Bribing your way into a restaurant

When going to dinner on a Saturday in New York, one only has a few options: eat early, eat late, or eat at home. Last night we were confronted by Williamsburg Saturday-night economics, four restaurants in a row with over an hour wait, and I was reminded of a story that I read ages ago entitled Pocketful of Dough. The author, Bruce Feiler, is paid by Gourmet magazine to bribe his way into restaurants:

Curious, I hatched a plan. I would go to some of the hardest-to-penetrate restaurants in New York armed with little more than an empty stomach, an iron-clad willingness to be humiliated, and a fistful of dough. Most people (including the editors of this magazine) assumed I would get turned down at half the places on my list. “You’ll never get into Daniel,” said one. “Union Square Cafe?!” said another. “Forget it.”

My plan was to show up between 8:15 and 8:30 on varying nights of the week. I would go with a different companion each night. I would try to get a reservation by telephone that afternoon and go only if I were turned down. And I would carry a twenty and a fifty in my left pocket, and a hundred in my right pocket. I did have an incentive: I could eat at any place I could successfully finagle my way into.

What results is a classic piece of journalism that I cite at least twice a year. That is to say, I am only referring to it, not a practicing bribe-maker. Since the cat has been out of the sack for over 7 years now, I wonder what effect Bruce Feiler has had on wait times in New York? Next time I go to Williamsburg on a Saturday night, I will definitely bring some dough and report back on the timeliness of this technique.

January heat wave

It’s going to be a scorcher today in NYC, by early-January terms. The estimated highs in Central Park are ranging from 65 to 70 degrees, which means a high likelihood of breaking the daily record (65 degrees, set in 1998), and close to the January record (72 degrees, set on January 7, 2007).

In a related topic, I find it amazing how quickly the city adapts to warm weather. Yesterday, my local fruit stand reappeared after a month of absence, and the Rocking Horse Cafe had not only setup their outdoor seating, it was full!

My favorite cocktails in Manhattan

Over the past year I have had some amazing cocktails. As I head into Health Month, I’d like to reflect on some of the cocktails I’ve had over the past year in Manhattan which are probably among the best drinks I’ve had in my life.

  • Eastside Cocktail (gin, cucumber, mint, lime juice, and simple syrup) at Little Branch
  • El Diablo (tequila, homemade ginger beer, Cassis and a taste of citrus) at the Flatiron Lounge.
  • Presbyterian (whiskey, ginger ale and club soda) at the East Side Company Bar.
  • Negroni (Campari, gin and sweet vermouth) sitting outside at the Maritime Hotel.
  • Greyhound (fresh squeezed grapefruit juice and vodka) at Passerby.
  • Bloody mary (tomato juice, vodka, and tasty sundries) at Cookshop.

Until February, this is Cameron’s alcohol palate singing off.

San Francisco guide to New York neighborhoods

So you’re moving from San Francisco to New York. You liked your cute neighborhood and tasty burritos and you hope to replicate this existence somewhere in the Big Apple. Well kiddo, that’s impossible. Everyone knows there is no such thing as a good burrito in NYC.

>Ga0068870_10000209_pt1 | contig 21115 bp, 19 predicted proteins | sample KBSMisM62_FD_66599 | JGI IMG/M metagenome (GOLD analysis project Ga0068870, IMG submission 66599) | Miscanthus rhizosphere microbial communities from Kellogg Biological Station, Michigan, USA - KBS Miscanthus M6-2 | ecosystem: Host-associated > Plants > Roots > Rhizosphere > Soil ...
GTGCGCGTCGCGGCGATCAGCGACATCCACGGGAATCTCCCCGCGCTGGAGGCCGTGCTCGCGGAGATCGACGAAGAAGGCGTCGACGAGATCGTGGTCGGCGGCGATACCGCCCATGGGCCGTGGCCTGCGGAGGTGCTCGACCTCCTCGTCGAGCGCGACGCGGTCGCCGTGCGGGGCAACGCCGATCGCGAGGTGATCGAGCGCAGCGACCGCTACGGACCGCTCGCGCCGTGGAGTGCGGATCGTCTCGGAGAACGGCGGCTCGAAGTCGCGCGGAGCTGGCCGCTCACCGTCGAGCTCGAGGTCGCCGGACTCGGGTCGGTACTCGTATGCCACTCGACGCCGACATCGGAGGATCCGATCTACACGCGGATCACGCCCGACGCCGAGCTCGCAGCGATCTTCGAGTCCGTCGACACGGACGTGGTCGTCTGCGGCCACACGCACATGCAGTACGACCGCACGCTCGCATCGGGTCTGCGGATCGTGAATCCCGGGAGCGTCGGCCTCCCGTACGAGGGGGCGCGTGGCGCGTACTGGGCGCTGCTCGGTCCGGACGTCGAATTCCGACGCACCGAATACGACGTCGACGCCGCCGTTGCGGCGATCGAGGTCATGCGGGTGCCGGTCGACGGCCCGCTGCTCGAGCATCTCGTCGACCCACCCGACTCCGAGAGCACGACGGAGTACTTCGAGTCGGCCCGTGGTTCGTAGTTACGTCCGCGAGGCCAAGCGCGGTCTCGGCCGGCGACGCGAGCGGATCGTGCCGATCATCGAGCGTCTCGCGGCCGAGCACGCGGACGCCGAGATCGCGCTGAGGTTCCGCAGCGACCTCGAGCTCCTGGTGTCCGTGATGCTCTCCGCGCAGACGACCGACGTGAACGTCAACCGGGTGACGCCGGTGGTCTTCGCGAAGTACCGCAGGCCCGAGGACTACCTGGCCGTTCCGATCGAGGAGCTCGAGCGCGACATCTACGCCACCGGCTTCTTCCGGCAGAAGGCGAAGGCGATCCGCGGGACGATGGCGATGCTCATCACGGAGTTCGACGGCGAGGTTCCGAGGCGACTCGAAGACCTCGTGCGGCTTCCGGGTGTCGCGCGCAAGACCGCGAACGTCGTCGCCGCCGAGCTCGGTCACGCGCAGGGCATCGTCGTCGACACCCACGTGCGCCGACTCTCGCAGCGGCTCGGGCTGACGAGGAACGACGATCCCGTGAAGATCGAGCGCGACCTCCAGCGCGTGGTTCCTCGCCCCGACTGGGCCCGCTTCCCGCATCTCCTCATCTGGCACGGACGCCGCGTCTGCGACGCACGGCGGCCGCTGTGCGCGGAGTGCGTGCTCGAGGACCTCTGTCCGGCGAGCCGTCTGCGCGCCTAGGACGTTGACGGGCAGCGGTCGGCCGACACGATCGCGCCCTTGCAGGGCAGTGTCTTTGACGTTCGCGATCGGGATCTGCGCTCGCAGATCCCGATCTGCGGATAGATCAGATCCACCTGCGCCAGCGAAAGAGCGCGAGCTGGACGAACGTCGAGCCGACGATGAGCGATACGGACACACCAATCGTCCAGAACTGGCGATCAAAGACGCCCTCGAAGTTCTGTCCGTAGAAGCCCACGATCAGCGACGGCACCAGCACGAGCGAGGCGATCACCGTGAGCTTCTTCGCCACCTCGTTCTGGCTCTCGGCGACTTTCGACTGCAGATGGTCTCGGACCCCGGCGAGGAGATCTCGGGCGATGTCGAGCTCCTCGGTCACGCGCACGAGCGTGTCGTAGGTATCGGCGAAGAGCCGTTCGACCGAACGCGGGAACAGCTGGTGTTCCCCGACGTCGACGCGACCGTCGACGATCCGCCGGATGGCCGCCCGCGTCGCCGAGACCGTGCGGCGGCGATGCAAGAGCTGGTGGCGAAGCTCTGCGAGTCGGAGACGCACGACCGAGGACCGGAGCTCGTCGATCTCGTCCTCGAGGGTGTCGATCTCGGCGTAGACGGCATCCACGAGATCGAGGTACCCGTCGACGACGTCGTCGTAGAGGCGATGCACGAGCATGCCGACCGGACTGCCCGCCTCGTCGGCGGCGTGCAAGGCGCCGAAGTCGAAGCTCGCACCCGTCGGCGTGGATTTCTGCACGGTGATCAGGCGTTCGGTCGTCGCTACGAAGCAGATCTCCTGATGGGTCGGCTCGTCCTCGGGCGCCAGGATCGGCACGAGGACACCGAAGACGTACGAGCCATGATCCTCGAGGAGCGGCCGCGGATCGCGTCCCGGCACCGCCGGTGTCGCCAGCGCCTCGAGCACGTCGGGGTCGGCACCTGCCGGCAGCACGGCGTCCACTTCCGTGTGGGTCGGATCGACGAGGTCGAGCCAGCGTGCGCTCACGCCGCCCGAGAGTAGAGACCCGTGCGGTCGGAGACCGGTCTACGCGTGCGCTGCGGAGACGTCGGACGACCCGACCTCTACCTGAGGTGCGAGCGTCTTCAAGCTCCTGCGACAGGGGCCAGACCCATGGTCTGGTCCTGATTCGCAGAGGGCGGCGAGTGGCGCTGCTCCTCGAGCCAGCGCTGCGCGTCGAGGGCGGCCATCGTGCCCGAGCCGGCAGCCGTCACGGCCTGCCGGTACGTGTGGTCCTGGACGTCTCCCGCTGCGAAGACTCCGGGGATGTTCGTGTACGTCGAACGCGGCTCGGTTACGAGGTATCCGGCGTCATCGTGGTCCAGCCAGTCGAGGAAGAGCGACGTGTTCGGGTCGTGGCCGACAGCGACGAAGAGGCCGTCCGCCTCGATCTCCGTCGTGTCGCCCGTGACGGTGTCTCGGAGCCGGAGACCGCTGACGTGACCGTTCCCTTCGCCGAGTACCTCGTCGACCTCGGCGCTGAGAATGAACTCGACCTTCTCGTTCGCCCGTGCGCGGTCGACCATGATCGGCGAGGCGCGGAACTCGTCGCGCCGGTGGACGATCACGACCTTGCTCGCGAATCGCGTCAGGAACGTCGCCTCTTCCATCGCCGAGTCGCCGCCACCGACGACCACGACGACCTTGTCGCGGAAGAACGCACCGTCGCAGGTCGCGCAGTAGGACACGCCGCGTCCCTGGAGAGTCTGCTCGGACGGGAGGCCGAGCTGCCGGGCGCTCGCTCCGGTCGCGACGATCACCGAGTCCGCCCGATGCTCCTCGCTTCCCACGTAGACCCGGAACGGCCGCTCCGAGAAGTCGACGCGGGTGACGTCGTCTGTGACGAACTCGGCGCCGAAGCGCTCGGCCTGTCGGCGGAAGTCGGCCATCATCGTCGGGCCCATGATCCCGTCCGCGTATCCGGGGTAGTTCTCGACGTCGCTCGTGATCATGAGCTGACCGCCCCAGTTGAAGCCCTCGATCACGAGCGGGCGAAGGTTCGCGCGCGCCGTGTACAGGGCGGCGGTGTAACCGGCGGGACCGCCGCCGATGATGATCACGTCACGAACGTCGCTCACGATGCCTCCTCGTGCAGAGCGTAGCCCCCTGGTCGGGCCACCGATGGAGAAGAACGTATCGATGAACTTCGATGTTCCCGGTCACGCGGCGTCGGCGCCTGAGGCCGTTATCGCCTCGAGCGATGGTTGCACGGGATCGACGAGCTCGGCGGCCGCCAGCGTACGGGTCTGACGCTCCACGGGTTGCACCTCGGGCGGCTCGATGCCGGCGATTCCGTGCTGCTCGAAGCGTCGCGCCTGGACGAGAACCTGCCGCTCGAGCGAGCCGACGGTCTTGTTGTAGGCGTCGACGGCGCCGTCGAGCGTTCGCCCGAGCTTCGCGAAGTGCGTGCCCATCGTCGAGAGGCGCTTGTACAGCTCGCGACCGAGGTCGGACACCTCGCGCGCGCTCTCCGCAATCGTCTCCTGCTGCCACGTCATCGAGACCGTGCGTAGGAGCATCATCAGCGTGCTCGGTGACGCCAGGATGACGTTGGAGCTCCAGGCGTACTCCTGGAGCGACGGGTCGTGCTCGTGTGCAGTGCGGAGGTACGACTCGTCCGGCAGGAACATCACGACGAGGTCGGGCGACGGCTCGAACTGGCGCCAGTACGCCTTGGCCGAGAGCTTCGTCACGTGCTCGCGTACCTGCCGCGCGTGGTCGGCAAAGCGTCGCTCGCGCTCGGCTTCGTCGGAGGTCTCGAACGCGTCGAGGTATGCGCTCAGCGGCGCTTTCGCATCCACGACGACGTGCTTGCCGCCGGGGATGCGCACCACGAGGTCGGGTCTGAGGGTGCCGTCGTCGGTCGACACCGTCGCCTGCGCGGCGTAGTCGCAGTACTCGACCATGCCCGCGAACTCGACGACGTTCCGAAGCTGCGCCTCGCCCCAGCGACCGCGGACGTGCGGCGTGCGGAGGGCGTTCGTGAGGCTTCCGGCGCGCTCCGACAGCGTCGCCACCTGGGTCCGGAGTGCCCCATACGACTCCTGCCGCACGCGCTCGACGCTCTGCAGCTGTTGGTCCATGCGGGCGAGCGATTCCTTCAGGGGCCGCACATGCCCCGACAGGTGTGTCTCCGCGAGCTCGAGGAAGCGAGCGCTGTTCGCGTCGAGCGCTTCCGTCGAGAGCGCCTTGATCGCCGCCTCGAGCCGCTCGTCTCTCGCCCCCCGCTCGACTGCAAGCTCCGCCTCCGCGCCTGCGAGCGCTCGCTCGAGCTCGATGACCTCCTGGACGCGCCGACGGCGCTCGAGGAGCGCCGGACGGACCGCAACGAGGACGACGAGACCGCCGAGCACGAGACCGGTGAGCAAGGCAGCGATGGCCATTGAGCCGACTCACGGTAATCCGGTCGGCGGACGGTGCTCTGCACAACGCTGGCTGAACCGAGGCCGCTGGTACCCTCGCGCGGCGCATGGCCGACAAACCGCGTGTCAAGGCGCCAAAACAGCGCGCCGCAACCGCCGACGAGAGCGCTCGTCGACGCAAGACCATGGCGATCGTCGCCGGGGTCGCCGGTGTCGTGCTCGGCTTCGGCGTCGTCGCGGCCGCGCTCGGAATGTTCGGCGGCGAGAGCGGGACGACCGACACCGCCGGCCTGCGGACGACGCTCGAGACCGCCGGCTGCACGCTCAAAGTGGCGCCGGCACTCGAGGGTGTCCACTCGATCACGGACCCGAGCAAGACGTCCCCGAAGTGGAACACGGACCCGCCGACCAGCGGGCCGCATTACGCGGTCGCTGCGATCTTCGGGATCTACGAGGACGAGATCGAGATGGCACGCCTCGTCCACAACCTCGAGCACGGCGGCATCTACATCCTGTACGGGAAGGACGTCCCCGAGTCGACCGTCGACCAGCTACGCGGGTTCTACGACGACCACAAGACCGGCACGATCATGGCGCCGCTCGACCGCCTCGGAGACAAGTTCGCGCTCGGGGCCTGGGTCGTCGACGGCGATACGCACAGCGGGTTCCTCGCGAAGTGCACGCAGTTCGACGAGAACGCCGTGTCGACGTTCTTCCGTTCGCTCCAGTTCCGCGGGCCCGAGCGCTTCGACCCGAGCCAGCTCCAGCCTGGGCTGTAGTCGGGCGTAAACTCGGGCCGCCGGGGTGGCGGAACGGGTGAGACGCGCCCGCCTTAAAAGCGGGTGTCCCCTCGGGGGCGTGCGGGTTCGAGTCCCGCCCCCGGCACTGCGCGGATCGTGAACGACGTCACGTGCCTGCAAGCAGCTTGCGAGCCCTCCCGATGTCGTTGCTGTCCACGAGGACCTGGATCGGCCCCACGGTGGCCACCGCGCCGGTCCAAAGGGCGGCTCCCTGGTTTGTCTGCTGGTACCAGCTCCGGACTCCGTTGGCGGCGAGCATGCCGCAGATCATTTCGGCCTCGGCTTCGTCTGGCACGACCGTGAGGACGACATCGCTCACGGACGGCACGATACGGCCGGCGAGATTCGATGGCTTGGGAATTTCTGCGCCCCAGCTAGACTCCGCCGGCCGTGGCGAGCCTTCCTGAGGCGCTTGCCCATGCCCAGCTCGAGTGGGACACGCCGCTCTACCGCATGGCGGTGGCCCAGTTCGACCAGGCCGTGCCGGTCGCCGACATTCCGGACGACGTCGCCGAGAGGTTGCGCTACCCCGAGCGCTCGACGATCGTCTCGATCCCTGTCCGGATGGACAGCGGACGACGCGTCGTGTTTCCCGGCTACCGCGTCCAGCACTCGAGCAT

This was the fate of a friend of mine a few weeks back. When she described her desires to a broker, this broker responded with, “you’ll probably like Williamsburg.” So this friend gets in the broker’s car and heads over a bridge to another part of town. Her reaction, later over email: “I expected it to be cute. Williamsburg is not cute.” Yes, Williamsburg is definitely not cute. It’s sort of like the Mission, and I’m sure almost anyone from SF would agree that the Mission is also not cute.

In response to this unfortunate misconception, I have constructed the San Franciscan’s guide to New York neighborhoods1. What follows is a socio-cultural mapping between cities, from my perspective. The fact that Murray Hill and the Marina are connected is entirely related to the number of white, greek-lettered hats you would find there.

San Francisco vs. New York
San Francisco vs. Manhattan

San Francisco New York
Financial District Midtown
North Beach Little Italy
Chinatown Chinatown
Union Square Soho
Soma Tribeca
Potrero Brooklyn Heights
Dogpatch Red Hook
Civic Center Civic Center
Hayes Valley Chelsea
Western Addition Carroll Gardens
Pacific Heights Upper East Side
Noe Valley Upper West Side
Marina Murray Hill
Haight Ashbury East Village
Castro West Village
Mission Williamsburg
Lower Haight Lower East Side
Russian Hill Park Slope
Fisherman’s Wharf South St. Seaport
Treasure Island Roosevelt Island
Sunset Brooklyn
The Richmond Queens
Berkeley Morningside Heights
Golden Gate Park Central Park
Tenderloin Wherever Giuliani put it
Stanford Princeton
Marin Westchester

1.   Of course there’s a lot of need for improvement. I would personally love to see similar guides made for every pair of cities (“I’m an Atlantan in Chicago. Where’s Little Five Points?”), but that’s a big task for one person with limited knowledge.